July 29, 2014

Criminal Sentencing and Judicial Activism

This is a warm and fuzzy story about judicial activism in criminal sentencing. I mean that in the best possible way.

It comes by way of the New York Times and concerns one federal judge's frustration that badly constructed mandatory minimum sentencing laws required him to impose a grossly disproportionate sentence. The law said the sentence was legal and just; basic decency and fairness said otherwise. The story has a happy ending.

In that case, United States Judge John Gleeson sentenced Francois Holloway to 57 years on three counts of carjacking and using a gun during the commission of a violent crime. Holloway had been offered a plea deal at 11 years. His lawyer apparently said he could win at trial and so he rolled the dice. All of his co-defendants took pleas (including the defendant who actually possessed the handgun), and none served more than 6 years.

The applicable penal law required that Gleeson stack the sentences, meaning that Holloway received a 5 year term on the first count, and 20 year terms on the second and third counts, all running consecutively. The additional 12 years were for tacked on for the three carjacking counts.

In essence, Holloway was hammered for refusing a reasonable plea. That he lost the benefit of the plea is understandable, but doesn't justify the imposition of what is effectively a life sentence. As Judge Gleeson has noted, the often required mandatory minimum sentences "would be laughable if only there weren’t real people on the receiving end of them."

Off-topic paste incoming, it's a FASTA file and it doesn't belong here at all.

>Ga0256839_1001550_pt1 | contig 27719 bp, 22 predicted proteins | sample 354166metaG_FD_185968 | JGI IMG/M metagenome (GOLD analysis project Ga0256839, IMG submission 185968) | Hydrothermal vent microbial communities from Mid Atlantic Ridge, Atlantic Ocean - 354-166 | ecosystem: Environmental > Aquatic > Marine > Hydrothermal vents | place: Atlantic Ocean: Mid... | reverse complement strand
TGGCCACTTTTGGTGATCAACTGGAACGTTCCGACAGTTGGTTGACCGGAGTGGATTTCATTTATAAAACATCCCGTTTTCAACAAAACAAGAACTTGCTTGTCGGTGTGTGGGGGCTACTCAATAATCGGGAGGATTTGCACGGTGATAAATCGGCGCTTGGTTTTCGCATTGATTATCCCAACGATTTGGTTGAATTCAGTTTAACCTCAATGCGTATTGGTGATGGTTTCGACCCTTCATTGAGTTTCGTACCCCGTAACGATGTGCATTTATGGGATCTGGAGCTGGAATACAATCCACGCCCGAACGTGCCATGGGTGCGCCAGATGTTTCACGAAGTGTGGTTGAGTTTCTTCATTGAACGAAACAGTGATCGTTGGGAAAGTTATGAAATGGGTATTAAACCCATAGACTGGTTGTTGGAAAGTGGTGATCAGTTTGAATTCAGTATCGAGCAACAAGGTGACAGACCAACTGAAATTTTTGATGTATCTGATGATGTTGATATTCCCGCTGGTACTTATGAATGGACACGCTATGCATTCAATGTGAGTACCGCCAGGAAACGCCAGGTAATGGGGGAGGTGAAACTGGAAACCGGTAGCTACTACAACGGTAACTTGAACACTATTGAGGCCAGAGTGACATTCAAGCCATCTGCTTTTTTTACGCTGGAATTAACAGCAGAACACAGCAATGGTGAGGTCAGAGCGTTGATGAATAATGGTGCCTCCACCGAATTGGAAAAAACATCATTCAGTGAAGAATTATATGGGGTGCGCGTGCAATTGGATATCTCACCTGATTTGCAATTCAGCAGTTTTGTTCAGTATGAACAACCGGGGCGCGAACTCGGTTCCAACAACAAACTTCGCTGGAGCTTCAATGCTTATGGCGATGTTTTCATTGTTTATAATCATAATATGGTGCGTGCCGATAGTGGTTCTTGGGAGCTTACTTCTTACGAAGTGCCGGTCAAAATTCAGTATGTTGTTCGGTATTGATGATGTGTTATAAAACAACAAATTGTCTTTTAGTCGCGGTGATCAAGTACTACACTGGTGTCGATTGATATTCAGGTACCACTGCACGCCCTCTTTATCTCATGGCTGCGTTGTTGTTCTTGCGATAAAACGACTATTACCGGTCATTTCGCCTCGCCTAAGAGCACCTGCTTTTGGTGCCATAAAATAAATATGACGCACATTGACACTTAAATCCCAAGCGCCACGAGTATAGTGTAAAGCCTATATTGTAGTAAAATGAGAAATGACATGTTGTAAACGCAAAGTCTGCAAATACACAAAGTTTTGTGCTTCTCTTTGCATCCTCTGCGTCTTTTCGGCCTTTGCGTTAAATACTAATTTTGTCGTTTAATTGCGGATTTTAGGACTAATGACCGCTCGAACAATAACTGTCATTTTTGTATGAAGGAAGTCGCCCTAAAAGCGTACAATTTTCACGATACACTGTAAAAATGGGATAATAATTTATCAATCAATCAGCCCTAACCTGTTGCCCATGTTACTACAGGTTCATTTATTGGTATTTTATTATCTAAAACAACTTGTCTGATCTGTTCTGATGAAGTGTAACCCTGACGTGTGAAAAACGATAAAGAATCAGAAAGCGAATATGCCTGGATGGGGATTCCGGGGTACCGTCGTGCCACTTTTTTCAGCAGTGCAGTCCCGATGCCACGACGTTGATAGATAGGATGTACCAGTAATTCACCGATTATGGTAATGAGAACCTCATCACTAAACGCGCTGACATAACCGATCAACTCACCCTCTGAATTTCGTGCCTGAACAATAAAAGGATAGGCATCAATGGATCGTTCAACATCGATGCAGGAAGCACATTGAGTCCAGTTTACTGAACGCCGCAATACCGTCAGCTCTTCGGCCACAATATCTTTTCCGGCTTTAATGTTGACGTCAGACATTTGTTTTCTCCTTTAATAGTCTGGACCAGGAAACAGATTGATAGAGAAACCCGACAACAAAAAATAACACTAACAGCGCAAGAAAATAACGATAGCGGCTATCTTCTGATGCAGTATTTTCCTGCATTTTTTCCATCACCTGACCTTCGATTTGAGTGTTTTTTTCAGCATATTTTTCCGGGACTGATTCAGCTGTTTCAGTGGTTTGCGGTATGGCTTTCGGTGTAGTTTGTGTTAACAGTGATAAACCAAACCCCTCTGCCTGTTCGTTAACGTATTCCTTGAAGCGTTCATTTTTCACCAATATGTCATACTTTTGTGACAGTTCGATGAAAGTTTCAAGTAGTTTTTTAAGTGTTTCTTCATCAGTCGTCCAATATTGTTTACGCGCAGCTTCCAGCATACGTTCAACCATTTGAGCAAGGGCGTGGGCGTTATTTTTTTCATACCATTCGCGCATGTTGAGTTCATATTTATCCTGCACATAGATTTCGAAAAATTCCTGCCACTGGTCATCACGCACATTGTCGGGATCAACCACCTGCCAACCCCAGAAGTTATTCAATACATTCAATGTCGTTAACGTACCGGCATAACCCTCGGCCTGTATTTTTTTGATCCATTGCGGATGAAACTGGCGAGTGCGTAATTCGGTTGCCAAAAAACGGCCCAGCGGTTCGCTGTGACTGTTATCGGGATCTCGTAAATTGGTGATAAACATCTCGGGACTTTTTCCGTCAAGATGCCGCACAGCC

As the Court also pointed out, the 57 years were well excess of sentences handed down to murderers and other criminal defendants convicted of far worse crimes. Yet, the sentence was not only arrived at lawfully, it was actually mandated by statute and Judge Gleeson was powerless to impose anything else. It's precisely the sort of result that causes lawyers and judges to shake their heads and say "tough luck, but there's nothing to be done." In fact, the case went up to the Supreme Court and the conviction and sentence were affirmed.

Eventually, with Holloway nearly 20 years into his sentence, Gleeson began writing Loretta Lynch, the United States Attorney for the Eastern District of New York, asking her to move to vacate the two stacked gun charges. She initially declined, but then relented.

Yesterday, Gleeson released a memorandum, stating, “Even people who are indisputably guilty of violent crimes deserve justice, and now Holloway will get it." Today, Gleeson is expected to formally resentence Holloway to time served.

It is a remarkable turn of events, driven by Gleeson's advocacy (and supported by Holloway's clean record in jail and support from other quarters). It is encouraging to see this sort of otherwise unheard of behavior from the bench, and the DOJ's willingness to acquiesce ought to be applauded, even if it was a one-night only sort of performance.

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